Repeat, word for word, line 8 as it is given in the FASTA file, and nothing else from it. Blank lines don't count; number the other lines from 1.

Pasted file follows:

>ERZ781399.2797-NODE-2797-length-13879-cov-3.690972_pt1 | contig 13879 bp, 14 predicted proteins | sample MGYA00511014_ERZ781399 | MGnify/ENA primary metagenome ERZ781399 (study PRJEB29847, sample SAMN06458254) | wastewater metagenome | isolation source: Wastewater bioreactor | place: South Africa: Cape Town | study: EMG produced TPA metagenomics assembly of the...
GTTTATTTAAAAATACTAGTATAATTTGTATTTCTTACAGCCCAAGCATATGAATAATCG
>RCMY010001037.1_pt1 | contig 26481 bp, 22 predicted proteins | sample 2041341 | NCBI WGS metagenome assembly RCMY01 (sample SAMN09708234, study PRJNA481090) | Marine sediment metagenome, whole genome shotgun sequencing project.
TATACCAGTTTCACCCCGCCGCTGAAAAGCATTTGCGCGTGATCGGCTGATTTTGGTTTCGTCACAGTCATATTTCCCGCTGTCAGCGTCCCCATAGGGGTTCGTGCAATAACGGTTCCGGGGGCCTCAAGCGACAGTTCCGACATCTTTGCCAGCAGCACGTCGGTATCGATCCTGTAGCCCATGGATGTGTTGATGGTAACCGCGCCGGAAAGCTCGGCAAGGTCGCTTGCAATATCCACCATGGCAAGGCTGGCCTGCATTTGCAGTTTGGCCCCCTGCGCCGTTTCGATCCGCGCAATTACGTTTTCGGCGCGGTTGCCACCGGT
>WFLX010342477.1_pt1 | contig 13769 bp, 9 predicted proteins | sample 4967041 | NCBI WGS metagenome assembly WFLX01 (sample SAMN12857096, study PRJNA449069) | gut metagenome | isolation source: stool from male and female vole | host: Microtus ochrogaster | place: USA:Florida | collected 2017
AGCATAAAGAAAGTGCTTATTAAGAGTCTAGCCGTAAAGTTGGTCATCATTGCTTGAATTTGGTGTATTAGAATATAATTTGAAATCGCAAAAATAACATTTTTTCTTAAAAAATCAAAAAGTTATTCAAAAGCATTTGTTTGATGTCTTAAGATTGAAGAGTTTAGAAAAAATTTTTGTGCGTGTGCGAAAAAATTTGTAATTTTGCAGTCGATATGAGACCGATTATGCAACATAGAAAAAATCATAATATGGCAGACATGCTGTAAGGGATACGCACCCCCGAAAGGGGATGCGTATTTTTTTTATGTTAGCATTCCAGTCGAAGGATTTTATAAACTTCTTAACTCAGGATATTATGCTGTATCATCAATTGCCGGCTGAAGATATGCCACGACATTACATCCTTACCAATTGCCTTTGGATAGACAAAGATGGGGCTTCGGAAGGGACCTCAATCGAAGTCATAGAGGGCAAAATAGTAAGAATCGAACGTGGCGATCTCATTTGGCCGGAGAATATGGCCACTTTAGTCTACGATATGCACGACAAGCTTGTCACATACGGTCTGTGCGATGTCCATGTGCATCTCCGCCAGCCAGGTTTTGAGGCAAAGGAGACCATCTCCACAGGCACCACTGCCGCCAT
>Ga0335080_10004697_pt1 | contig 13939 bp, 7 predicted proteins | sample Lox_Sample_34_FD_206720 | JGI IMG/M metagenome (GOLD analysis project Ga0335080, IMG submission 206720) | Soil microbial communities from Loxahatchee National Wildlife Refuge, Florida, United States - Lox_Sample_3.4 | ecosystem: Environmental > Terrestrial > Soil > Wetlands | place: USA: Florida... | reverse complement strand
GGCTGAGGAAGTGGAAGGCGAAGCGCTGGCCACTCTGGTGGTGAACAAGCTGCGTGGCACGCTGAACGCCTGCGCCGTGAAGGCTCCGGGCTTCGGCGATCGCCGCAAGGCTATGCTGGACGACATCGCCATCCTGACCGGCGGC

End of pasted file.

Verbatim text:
GGCTGAGGAAGTGGAAGGCGAAGCGCTGGCCACTCTGGTGGTGAACAAGCTGCGTGGCACGCTGAACGCCTGCGCCGTGAAGGCTCCGGGCTTCGGCGATCGCCGCAAGGCTATGCTGGACGACATCGCCATCCTGACCGGCGGC